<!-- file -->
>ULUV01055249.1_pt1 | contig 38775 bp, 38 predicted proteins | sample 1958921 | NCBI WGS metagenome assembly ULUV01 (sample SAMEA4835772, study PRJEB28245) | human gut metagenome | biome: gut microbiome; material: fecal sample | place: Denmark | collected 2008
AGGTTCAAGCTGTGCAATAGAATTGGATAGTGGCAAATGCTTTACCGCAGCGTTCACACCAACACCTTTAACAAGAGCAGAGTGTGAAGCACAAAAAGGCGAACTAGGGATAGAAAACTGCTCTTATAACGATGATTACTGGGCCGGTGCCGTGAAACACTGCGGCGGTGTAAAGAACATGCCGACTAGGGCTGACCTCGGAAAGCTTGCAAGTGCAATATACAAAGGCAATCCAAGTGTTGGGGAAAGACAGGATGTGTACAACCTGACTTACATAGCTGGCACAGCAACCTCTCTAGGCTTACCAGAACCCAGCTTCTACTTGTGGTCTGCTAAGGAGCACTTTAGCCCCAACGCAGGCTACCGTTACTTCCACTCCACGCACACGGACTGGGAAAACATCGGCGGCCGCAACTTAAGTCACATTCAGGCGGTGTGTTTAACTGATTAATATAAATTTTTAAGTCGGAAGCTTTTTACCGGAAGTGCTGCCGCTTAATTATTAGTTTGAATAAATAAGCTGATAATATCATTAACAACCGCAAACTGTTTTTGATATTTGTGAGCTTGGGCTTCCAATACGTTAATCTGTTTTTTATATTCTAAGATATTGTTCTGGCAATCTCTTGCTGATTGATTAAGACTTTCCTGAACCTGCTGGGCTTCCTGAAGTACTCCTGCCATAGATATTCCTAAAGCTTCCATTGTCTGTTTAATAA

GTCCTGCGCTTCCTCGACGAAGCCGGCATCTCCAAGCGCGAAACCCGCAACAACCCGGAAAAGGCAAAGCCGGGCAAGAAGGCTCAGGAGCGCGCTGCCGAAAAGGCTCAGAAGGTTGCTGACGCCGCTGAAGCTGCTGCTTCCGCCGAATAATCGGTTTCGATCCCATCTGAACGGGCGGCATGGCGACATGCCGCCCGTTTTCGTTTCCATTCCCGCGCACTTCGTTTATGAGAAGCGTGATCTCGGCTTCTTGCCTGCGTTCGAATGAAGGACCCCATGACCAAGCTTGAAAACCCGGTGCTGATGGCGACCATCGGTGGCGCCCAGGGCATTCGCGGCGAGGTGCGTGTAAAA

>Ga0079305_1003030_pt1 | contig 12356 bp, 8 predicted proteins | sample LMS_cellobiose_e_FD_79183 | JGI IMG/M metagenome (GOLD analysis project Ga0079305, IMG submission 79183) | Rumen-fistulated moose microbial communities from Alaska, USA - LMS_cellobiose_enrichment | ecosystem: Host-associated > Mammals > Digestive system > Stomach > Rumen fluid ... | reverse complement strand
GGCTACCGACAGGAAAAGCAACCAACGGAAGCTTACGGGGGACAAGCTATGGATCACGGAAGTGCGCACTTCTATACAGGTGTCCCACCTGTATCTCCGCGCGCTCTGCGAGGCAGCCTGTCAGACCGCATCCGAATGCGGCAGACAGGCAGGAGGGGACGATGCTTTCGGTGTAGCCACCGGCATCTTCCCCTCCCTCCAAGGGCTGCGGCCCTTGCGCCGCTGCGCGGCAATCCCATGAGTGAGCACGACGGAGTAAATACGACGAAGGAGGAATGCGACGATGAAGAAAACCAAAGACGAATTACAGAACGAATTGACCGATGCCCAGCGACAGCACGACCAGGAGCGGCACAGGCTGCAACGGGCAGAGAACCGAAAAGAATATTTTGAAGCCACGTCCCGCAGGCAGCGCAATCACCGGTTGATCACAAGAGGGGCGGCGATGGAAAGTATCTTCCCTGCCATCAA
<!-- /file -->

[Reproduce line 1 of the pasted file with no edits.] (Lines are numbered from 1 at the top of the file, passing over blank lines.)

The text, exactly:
>ULUV01055249.1_pt1 | contig 38775 bp, 38 predicted proteins | sample 1958921 | NCBI WGS metagenome assembly ULUV01 (sample SAMEA4835772, study PRJEB28245) | human gut metagenome | biome: gut microbiome; material: fecal sample | place: Denmark | collected 2008